President Samia Suluhu Hassan reshuffled her Cabinet, dropping some and appointing others. In itself, a reshuffle may not be news, but the reasons behind the reshuffle or the message it is intended to send may be of particular significance. What was the message sent in the latest reshuffle?
The reasons behind a reshuffle range from the mundane, such as those necessitated by constitutional requirements like changing the prime minister. Other reasons could be bureaucratic or technocratic, where new ministries are formed by merging some ministries, splitting others, or forming entirely new ones, or anything in between, where the reasons are whispered or turn into guesswork.
To this end, it is rare for reasons to be stated and the message to be clearly communicated. Regardless of the specific reasons behind a reshuffle, they are viewed in the context of the circumstances and times in which they were made.
President Samia has undertaken a total of seven reshuffles during her tenure, with each occurring before the Cabinet could complete twelve months together before the announcement of yet another ‘minor’ reshuffle. The majority of these reshuffles fall into the last category: political reshuffles.
The president’s first reshuffle in September 2021 was undoubtedly about stamping her authority. There have been a few bureaucratic and technical reshuffles, such as when two ministers swapped portfolios. Then there was a reshuffle, which was preceded by the president warning ministers about their political ambitions come 2025. It was party politics.
Officially, the latest reshuffle was about improving performance and strengthening the government’s service delivery to the people. By appointing new ministers and dropping some who clearly struggled to provide solutions.
However, this was the ‘minor’ part of the story. In passing comments, the President mentioned the coming local elections in 2024 as one of the reasons for transferring a minister to the portfolio responsible for organising those elections, as well as the general election in 2025.
This is the other ‘major’ part of the story of this latest cabinet reshuffle.
The appointment of a deputy prime minister struck a jarring note at a time when the country is tortuously trying to find a way out of the current maze of constitutional reforms. Some critics have claimed the post is ‘unconstitutional’, but this is misleading.
Even though the post does not appear anywhere in the Constitution, that does not make it unconstitutional. After all, the constitution does not mention other ministries. That is the prerogative of the president.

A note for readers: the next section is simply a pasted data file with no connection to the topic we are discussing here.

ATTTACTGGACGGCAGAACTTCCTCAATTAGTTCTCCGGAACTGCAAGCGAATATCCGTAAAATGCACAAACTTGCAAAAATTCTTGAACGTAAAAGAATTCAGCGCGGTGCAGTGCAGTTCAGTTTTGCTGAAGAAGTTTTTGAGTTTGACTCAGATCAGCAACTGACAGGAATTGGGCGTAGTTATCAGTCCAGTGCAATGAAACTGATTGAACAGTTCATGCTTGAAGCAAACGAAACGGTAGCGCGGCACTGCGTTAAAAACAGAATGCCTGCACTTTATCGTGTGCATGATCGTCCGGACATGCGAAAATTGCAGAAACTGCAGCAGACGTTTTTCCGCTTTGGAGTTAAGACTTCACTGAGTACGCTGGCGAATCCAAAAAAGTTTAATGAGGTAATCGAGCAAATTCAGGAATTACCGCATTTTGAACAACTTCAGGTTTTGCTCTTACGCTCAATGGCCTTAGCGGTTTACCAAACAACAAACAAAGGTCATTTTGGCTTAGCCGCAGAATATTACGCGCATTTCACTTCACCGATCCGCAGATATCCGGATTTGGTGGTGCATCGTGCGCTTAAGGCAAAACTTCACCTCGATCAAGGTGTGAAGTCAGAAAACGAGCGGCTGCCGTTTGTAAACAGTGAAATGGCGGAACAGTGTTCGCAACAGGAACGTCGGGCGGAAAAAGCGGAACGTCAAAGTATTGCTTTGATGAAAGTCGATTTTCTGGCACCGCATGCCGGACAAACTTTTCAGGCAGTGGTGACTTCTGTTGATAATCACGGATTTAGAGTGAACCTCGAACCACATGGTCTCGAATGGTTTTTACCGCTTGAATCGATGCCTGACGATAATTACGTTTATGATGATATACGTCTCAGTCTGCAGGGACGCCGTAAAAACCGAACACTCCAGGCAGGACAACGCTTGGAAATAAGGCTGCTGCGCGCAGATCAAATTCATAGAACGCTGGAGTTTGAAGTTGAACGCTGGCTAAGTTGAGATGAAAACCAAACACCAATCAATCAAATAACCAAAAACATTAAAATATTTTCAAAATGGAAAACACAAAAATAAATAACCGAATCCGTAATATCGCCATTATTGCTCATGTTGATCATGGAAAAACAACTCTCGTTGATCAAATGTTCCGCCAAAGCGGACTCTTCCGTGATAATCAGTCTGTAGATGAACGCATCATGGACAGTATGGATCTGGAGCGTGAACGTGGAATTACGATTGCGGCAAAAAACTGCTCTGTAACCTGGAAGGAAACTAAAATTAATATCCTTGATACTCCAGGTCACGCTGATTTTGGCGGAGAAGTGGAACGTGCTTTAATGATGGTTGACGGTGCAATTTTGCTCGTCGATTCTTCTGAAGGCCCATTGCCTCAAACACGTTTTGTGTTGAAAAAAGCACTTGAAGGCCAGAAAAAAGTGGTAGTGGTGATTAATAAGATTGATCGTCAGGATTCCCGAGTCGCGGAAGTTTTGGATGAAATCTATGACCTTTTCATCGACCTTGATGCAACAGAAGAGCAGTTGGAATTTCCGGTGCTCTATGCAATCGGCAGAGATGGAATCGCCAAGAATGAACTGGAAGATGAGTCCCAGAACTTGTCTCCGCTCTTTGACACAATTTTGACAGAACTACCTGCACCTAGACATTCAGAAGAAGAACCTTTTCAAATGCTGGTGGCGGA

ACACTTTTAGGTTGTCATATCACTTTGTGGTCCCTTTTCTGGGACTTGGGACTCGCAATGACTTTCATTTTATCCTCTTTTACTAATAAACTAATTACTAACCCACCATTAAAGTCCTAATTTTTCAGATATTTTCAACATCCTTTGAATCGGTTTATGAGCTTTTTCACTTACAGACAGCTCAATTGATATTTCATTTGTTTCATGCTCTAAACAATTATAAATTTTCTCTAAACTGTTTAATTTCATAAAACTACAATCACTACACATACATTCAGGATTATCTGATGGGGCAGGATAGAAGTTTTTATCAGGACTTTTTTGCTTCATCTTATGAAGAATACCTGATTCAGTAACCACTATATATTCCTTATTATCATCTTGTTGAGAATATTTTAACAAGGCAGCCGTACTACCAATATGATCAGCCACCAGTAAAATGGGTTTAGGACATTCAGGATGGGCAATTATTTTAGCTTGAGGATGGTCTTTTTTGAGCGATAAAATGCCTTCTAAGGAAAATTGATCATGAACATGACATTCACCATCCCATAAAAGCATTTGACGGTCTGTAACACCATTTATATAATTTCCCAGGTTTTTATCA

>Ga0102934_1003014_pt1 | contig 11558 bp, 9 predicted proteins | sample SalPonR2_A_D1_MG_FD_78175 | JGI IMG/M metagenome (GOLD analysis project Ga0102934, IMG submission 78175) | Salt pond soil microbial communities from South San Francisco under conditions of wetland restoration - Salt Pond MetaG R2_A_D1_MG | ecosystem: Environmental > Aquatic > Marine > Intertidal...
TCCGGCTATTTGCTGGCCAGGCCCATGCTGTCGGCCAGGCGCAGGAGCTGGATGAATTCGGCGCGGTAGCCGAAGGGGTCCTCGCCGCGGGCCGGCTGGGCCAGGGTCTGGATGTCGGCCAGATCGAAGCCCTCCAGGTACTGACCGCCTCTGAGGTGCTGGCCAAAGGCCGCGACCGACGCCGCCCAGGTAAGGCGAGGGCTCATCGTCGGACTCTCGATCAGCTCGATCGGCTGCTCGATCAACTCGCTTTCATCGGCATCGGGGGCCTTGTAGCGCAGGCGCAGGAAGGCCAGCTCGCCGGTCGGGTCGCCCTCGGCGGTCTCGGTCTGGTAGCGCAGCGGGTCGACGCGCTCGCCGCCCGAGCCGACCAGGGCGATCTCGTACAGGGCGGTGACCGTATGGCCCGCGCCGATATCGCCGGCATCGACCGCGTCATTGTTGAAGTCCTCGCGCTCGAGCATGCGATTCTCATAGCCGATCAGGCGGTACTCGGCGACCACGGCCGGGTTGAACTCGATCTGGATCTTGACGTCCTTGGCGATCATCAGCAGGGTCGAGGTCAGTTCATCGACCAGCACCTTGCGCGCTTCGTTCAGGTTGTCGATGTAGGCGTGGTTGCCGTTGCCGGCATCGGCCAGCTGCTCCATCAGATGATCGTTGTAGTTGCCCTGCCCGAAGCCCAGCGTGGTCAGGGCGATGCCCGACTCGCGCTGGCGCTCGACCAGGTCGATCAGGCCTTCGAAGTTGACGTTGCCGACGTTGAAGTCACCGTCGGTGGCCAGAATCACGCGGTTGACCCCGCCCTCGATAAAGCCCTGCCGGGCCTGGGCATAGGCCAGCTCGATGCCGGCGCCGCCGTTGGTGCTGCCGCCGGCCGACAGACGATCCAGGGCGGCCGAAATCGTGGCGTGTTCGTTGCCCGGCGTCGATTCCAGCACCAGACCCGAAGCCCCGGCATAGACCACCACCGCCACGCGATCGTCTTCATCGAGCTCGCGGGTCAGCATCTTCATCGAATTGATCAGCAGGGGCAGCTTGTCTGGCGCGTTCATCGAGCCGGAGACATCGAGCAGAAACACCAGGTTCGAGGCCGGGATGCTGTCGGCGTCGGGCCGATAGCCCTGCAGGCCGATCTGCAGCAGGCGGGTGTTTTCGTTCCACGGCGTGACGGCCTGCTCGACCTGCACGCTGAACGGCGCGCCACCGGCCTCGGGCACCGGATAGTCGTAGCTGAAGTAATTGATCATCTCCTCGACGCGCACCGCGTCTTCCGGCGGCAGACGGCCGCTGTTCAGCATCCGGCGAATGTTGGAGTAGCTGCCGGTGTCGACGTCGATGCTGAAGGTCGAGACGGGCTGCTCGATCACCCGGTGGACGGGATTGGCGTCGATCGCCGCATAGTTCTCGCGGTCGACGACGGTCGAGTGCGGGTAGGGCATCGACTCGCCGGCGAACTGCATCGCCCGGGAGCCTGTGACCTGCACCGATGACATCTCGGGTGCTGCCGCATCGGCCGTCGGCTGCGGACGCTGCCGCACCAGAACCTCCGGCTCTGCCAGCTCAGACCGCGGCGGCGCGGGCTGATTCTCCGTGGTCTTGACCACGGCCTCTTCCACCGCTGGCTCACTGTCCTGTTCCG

The president kept her own counsel on the reasons behind that appointment.
That has led to a torrent of assumptions behind her reasoning for going back nearly thirty years to revive a post that still lacks any clear legal or political mandate. To some, it is about party politics, while others think she is planning for post-2025. Either way, in the immediate future, it sends a confusing message regarding the constitutional reform process.
One way to look at it is that the president has not departed from her political intentions regarding delivering constitutional reforms to the country.
This line of thought points to what has become clear: the journey to any constitutional reform will be gradual, and the outcome will not be “radical, as some of her political opponents and activists would like to see.
The presidential task force recommended that any new constitution wait beyond 2025. Recently, the government also announced plans to provide civic education to the people about constitutional reform, which would take at least three years. That means the country will have to wait until the current constitution clocks in at half a century of existence.
Another way of looking at it is through the ruling party, CCM. The long-ruling party has never warmed up to constitutional reforms or any other reforms, which would mean it is not the driving force. An appointment of a deputy prime minister that was met with celebrations in parliament, where the party has an almost absolute majority, implies that the party is trying to find its own footing, to find a balance between its own future and the interests of other groups in the country agitating for constitutional reforms.
It is not a party that is troubled with looking back to places of comfort and assurance of its own place in influencing and driving the country’s affairs. If the past is any guide, there will be other messages through at least two cabinet reshuffles before 2025 comes to pass.
This one was a reminder that constitutional reforms will reflect many things, including those in charge of the country and their interests, and not only those who wish to replace them in the running of the country’s affairs.